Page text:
Hugh Townsend, of Exeter-based Townsend Chartered Surveyors, said many of the problems he had come across arose from annual short-term agreements like grazing licences that were due for renewal before the May 16 deadline for submitting SFP claims.
Often these were just casual agreements between neighbouring farmers, in some cases with no money even changing hands, Mr Townsend said.
This meant farmers were reluctant to take professional advice or draw up formal contacts.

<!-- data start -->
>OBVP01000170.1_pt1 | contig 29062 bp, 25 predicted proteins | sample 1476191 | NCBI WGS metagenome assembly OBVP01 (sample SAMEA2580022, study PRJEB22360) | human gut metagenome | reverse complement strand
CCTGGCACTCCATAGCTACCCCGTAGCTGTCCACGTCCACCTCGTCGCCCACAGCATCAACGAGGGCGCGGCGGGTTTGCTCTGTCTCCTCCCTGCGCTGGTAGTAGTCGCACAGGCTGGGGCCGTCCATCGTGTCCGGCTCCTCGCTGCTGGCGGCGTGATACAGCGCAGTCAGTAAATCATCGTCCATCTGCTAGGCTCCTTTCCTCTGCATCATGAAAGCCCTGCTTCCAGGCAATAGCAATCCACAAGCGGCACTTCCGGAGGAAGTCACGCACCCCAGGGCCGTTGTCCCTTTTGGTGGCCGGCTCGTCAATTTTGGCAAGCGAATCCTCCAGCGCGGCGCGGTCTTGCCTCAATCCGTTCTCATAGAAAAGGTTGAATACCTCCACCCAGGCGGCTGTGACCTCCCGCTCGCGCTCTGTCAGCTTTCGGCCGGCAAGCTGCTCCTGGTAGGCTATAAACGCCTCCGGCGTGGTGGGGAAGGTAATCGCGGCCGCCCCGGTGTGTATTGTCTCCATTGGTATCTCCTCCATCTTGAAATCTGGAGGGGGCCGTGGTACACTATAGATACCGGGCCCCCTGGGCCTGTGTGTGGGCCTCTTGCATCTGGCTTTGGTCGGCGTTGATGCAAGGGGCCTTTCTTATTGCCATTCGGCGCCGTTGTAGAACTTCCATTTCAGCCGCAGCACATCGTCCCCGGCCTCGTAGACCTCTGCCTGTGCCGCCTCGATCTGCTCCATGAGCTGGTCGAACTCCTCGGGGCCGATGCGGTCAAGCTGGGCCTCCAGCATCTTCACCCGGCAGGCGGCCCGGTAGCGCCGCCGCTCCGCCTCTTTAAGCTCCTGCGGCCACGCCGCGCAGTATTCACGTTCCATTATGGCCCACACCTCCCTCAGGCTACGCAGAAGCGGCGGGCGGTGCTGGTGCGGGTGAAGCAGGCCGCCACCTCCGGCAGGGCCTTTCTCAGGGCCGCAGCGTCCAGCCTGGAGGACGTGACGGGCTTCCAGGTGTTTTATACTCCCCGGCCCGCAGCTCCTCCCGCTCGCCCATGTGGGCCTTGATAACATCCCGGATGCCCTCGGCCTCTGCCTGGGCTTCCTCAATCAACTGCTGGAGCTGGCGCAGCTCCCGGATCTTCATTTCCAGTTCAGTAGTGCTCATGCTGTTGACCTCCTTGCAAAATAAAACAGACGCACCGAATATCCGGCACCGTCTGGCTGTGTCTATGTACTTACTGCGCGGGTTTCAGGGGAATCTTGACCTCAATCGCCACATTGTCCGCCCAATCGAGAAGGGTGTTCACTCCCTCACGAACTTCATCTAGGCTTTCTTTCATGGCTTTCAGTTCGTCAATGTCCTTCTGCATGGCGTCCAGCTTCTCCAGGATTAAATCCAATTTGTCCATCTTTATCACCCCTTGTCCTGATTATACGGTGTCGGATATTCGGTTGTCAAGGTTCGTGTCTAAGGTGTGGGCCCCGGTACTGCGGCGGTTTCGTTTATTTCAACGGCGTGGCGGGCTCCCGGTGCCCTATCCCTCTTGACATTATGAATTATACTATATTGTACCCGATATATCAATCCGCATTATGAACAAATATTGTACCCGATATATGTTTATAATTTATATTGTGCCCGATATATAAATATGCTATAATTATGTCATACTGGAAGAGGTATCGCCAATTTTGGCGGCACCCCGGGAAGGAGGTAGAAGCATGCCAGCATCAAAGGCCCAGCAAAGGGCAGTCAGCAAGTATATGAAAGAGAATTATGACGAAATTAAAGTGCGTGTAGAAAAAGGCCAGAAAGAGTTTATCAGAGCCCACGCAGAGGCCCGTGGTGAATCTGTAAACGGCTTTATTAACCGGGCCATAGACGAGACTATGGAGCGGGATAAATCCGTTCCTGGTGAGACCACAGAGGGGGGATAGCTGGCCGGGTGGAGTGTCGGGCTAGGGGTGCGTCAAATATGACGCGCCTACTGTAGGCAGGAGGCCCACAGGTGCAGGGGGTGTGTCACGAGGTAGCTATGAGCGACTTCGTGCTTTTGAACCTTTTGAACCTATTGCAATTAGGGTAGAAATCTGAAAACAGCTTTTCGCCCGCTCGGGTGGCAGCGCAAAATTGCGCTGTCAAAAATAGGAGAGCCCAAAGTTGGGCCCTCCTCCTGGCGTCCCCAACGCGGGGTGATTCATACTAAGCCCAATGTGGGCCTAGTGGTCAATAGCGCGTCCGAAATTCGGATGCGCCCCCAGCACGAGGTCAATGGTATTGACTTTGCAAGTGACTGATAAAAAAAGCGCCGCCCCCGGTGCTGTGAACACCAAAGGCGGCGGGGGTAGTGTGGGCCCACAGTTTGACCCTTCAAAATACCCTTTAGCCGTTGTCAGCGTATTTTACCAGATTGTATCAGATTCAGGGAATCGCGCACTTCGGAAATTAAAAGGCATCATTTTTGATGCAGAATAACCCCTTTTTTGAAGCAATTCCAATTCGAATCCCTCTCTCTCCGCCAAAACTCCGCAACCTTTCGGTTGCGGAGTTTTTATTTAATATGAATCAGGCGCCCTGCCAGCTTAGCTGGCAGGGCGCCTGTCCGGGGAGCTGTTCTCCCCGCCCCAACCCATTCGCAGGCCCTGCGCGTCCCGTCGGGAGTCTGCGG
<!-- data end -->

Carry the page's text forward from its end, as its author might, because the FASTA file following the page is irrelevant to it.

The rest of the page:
But proper documentation would be needed by DEFRA to prove that whoever was claiming SFP on the land, the tenant or the landlord, was entitled to do so, he said.
This would be particularly important for landowners who wanted to safeguard entitlements by including the land on their own claim forms.
Some tenants were still not aware that they could claim all of the historic entitlements during the first year of the SFP without including all of their rented land on their claim form, he added.